For many, having $1 million saved for retirement sounds like plenty, but when you break down the numbers, what once seemed like a fortune might seem like just passable or maybe even too little to maintain the lifestyle you have or fund the one you want.
Obviously, there’s no single answer for whether $1 million is enough to keep someone afloat during retirement—ostensibly, a frequent first-class jetsetter is going to need much more than that while someone opting for only simple pleasures may be satisfied with less.
If you’re a baby boomer and come out shy of the million dollar mark, know that you’re very much not alone. According to a survey from GoBankingRates, only 22% of individuals ages 55-64 and older have $300,000 or more set aside for the future and about 29% of those over 65 have nothing saved at all.
In fact, most Americans (81%) don’t actually know how much they’ll need to retire. But thanks to some general guidelines and user-friendly retirement calculators, it’s easy enough to estimate your target savings and see whether $1 million will allow you to afford the post-work life of your dreams. But how?
One rule of thumb is to plan on replacing 70-90% of your current income with savings and social security once you leave the workforce. That means if you make the American median annual household income of $55,775, then you should anticipate needing $39,042.50-$50,197.50 per year during retirement. However in an article for AARP, Dan Yu of EisnerAmper Wealth Advisors said that for the first 10 years of retirement, you are more likely to be spending 100% of your current income.
Another way of looking at it is by first calculating the bare minimum of how much you’ll need per year and then working backwards to see how much you need to save. Investopedia recommends using the 4% sustainable withdrawal rate, what they describe as “the amount you can withdraw through thick and thin and still expect your portfolio to last at least 30 years,” as a means of calculation. That means if you have $1 million saved, then your yearly budget will be around $40,000. If your retirement aspirations lean more towards golf resorts than improving your home garden, even with the additional $16,000 or so per year that you’ll receive through social security, $1 million will clearly not sustain you for long.
There’s also the added variable of your expected lifespan. While it may seem bleak to confront your own mortality, you need to calculate your yearly saving and spending with a time frame in mind. According to the CDC, the average life expectancy in the United States back in 2014 was 78.8 years old. But given that more Americans are living past 90, and a 65 year old upper middle class couple has a 43% chance that one or both partners will live a full 30 years more, you may end up stretching your savings for longer than you could have ever imagined.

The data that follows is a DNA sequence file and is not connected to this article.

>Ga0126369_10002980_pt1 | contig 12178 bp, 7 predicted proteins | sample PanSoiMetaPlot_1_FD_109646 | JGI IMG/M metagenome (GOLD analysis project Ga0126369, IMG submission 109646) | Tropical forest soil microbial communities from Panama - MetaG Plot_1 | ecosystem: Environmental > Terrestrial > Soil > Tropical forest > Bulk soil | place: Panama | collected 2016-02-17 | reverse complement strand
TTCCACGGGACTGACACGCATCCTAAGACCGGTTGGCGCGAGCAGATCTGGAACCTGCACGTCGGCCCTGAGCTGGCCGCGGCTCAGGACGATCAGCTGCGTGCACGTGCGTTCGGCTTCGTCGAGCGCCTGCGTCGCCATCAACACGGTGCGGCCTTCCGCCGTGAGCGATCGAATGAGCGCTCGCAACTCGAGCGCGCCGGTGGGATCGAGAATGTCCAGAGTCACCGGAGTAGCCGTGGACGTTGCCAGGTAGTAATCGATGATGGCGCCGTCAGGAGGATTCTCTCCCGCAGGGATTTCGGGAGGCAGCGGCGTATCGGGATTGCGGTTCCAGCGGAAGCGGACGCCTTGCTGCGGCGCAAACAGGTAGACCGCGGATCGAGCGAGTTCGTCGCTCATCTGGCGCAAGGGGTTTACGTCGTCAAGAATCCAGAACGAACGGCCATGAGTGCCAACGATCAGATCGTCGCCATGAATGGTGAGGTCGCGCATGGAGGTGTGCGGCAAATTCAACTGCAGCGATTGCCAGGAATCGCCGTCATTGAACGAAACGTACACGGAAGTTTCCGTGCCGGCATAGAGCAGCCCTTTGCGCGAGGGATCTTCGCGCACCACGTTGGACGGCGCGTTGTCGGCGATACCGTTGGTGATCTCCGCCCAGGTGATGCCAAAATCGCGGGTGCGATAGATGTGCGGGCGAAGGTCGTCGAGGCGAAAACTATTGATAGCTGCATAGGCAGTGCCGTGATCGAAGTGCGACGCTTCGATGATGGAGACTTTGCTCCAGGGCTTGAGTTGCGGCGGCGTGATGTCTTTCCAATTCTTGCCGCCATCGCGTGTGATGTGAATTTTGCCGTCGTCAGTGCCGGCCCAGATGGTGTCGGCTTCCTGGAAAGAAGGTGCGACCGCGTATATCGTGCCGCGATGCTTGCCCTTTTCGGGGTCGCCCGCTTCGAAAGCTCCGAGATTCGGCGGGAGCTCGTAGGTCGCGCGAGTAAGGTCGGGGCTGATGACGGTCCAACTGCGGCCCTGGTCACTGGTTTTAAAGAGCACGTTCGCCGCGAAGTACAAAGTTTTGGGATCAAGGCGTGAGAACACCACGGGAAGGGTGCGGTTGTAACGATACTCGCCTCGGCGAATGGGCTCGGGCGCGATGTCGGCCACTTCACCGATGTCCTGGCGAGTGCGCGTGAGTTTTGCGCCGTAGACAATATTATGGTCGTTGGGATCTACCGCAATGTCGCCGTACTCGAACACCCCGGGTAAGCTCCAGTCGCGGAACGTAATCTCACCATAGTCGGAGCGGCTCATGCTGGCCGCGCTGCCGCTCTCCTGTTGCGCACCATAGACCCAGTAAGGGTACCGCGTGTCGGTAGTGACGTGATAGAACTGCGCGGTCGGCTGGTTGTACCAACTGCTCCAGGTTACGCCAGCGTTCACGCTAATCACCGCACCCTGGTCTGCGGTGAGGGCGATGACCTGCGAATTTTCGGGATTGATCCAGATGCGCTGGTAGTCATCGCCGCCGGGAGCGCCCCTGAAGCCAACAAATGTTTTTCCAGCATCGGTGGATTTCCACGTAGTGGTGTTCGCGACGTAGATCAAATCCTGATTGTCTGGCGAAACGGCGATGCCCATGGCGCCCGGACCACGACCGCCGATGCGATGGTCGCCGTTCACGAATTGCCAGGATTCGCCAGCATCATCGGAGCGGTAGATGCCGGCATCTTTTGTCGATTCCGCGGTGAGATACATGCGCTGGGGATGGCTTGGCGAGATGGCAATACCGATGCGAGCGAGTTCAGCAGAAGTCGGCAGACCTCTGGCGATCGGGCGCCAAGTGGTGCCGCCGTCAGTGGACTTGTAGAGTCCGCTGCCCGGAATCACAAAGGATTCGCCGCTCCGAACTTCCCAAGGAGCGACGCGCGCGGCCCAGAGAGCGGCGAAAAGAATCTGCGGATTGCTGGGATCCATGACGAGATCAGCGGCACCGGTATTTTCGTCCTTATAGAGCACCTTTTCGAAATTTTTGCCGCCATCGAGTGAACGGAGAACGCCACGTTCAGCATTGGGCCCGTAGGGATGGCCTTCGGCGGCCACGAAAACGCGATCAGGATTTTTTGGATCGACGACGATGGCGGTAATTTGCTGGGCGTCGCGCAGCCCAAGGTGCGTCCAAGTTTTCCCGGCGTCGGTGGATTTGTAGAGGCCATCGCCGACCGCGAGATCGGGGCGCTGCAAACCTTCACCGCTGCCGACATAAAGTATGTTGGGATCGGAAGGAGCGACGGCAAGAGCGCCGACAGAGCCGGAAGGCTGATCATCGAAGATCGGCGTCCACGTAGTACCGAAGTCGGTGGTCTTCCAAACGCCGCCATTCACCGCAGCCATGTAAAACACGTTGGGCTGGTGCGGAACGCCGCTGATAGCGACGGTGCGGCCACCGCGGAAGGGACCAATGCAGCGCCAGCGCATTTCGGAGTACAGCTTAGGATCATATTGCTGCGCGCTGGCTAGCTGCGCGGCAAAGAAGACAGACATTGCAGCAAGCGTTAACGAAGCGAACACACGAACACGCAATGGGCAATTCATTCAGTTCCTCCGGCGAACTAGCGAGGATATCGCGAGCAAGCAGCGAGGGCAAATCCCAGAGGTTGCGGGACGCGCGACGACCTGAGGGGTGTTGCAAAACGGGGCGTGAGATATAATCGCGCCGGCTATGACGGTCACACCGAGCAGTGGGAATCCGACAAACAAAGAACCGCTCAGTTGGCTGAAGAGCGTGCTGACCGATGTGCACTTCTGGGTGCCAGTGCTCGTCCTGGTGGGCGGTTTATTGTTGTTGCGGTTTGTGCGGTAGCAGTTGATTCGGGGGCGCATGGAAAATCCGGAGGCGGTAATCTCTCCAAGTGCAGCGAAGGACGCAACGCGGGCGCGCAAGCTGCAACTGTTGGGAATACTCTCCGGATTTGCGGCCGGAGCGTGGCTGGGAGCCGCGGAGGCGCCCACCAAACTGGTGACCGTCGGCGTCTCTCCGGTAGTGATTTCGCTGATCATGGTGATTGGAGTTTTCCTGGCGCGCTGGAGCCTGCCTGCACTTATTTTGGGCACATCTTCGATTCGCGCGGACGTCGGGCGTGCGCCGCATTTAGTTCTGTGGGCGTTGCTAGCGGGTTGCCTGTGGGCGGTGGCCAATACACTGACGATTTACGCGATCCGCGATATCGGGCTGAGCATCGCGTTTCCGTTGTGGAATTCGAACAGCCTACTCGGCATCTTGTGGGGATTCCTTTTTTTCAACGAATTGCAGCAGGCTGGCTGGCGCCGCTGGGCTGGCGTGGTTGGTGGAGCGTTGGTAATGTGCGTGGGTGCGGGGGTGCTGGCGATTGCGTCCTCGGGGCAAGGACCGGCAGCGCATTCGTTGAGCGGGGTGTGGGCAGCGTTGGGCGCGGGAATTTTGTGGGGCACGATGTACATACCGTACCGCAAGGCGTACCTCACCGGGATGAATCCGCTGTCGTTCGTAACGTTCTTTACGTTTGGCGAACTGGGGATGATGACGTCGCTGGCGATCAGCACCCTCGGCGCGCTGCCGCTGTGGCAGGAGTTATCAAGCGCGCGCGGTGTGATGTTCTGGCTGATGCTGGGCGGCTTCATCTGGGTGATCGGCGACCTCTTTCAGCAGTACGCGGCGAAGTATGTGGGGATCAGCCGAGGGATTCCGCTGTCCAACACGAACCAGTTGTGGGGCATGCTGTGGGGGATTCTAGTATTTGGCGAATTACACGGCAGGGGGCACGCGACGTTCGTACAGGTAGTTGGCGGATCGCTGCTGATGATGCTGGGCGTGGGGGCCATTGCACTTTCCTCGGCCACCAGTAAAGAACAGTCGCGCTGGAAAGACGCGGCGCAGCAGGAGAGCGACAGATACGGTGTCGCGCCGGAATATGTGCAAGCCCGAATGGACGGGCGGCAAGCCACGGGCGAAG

Where you plan on living also has a massive impact on how far $1 million will get you. While a retiree in Sherman, Texas could lead a nice cushy life for 30 work-free years with a retirement account of just $408,116, a retiree in New York City would need more than 5 times that. SmartAsset calculated that the average retiree in NYC needs $2,250,845 in savings, allocating $47,000 per year for housing alone. Even a nest egg in Brooklyn isn’t much better—that too requires more than $1 million. Perhaps for that reason, New York City isn’t on Forbes list of best places to retire in 2017.
Even with the most careful planning, there are always going to be a few financial surprises along the way that may set you back more than a few pennies worth. Whether they’re negative like medical emergencies and subsequent health expenses or positive, like travel fare to a destination wedding, they’re still taking a bite out of your bank account that may not have been in your original budget. For this reason, it’s important to use the above guidelines and calculation tools as a rough estimate, and be on the safe side by saving more than you think you’ll need.
As the adage goes, “a life without regrets is a life not lived,” but it is also “better to regret what you have done than what you haven’t.” The three biggest regrets of retired baby boomers center on the things they have not done and teach the next generation to make more informed choices.
- Not Saving for Retirement Earlier
A rare absolute rule of finance is that people should start saving for retirement as early as possible, with the best time to start being in one’s twenties. Life expectancies are growing and show no signs of slowing down, so more money is needed to be stretched out for a longer period of time. Starting to save and invest as soon as one enters the full-time workforce can make a dramatic difference in the amount of money that accumulates by the time a person is ready to retire.